FIG. 2 shows a block diagram wherein the present invention is used to connect a host system and a remote FAX machine to a printer. Referring now to FIG. 2, a host system 202 is connected via a bus 212 to a multi-function peripheral device 204 which contains the switch 205 of the present invention. A remote FAX machine 210 is connected via wires 218 to a telephone system 208. The telephone system 208 is connected via wires 216 switch 205. The present invention 204 containing the switch 205 is connected via a bus 214 to a printer 206.
The switch 205 of the present invention, which is contained in the multi-functional peripheral device 204, allows the host system 202 to share the printer 206 with the remote FAX system 210. The multi-functional peripheral device 204 receives calls from the remote FAX machine 210 and the switch 205, within the multi-functional peripheral device 204, reconfigures the printer 206 to allow it to receive a FAX from the remote FAX machine 210. This reconfiguration is done by signaling the printer to save its state temporarily by sending the printer a macro that includes the FAX data. After the FAX transmission is complete, the switch 205 sends a last section of the macro to the printer 206 to cause the printer 206 to print the FAX data and restore the same state the printer was in prior to the FAX transmission. Therefore, the host system 202 is unaware that the printer has been used to receive a FAX.
FIGS. 3 and 4 show an example of the present invention, implemented to share a PCL printer, such as the Hewlett Packard LaserJet Series II or Series III, between a host computer and a remote FAX machine.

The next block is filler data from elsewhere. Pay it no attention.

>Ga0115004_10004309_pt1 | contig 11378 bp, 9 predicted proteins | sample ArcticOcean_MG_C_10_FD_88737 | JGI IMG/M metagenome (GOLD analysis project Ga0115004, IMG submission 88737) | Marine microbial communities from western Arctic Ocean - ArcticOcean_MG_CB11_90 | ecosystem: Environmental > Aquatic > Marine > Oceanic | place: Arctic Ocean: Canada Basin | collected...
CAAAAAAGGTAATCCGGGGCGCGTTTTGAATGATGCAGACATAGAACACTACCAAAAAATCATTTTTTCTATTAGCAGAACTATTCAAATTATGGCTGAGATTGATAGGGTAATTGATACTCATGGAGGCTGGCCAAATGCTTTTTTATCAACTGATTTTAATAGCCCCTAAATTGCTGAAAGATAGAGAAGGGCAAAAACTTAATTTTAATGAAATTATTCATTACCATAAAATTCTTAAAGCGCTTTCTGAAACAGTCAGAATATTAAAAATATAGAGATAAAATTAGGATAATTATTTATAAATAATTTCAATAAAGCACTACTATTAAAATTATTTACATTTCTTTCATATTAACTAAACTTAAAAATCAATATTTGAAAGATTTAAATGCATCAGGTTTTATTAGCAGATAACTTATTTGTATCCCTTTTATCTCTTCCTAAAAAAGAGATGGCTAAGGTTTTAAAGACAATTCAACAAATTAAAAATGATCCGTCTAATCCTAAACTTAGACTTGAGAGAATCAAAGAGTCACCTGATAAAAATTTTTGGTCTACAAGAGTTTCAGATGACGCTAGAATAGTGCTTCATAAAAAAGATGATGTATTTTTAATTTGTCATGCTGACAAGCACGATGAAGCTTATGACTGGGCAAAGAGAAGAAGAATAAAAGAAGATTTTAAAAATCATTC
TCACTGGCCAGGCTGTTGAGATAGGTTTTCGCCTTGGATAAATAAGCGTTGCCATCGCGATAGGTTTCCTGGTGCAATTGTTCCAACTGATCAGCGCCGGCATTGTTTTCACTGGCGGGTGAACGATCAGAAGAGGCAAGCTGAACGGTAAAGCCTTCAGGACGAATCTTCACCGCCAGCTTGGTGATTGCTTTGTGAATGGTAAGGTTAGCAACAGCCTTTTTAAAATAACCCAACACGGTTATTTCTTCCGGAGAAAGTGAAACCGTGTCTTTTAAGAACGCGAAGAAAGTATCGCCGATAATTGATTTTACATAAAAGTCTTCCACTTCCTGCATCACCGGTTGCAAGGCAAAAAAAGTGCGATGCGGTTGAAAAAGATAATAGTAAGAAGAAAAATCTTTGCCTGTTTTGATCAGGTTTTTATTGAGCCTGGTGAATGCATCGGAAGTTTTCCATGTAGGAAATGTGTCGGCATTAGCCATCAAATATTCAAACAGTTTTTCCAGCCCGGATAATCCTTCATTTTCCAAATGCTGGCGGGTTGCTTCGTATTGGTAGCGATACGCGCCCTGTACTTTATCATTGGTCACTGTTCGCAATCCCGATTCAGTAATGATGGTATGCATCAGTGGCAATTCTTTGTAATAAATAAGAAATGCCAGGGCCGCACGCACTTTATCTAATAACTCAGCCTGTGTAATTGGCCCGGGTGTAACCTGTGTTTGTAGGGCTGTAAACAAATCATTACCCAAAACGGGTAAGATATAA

FIG. 3 shows a block diagram of the multi-functional peripheral device 204, which contains the switch of the present invention. Referring now to FIG. 3, the multi-functional peripheral device 204 contains a processor 302 which communicates to other elements of the system over a system bus 304. A host system interface 306 is used to communicate with the host system 202 over the bus 212. A telephone interface 308 is used to communicate to the remote FAX 210 (FIG. 2) via the telephone system 208 (FIG. 2) over the wires 216. A printer interface 310 is used to send data to the printer 206 over the bus 214. Scanner system electronics 312 are used with a data scanning device which may also be part of the multi-functional peripheral device 204. A memory 314 contains a command interpreter 316 which receives commands from the host interface 306 and the telephone interface 308 and routes the appropriate commands and data to the printer interface 310. The command interpreter 316 will be described below with respect to FIG. 4. A FAX interface 318 is used to drive the telephone interface 308 and FCL module 320 is used to process commands sent by the host system in order to set up parameters and process commands for the remote FAX machine 210 (FIG. 2). The FCL module 320 sends commands and data to the command interpreter 316 which processes those commands and sends them to the printer 206. The FCL module 320 also sends data directly to a PCL module 322. The PCL module 322 receives commands and data from the command interpreter and the FCL module 320, and passes those commands through the printer interface 310 to the printer 206 (FIG. 2). An SCL module 324 receives scanner command language commands from the host system and passes those commands to scanner system software 326 which interfaces to the scanner system electronics 312.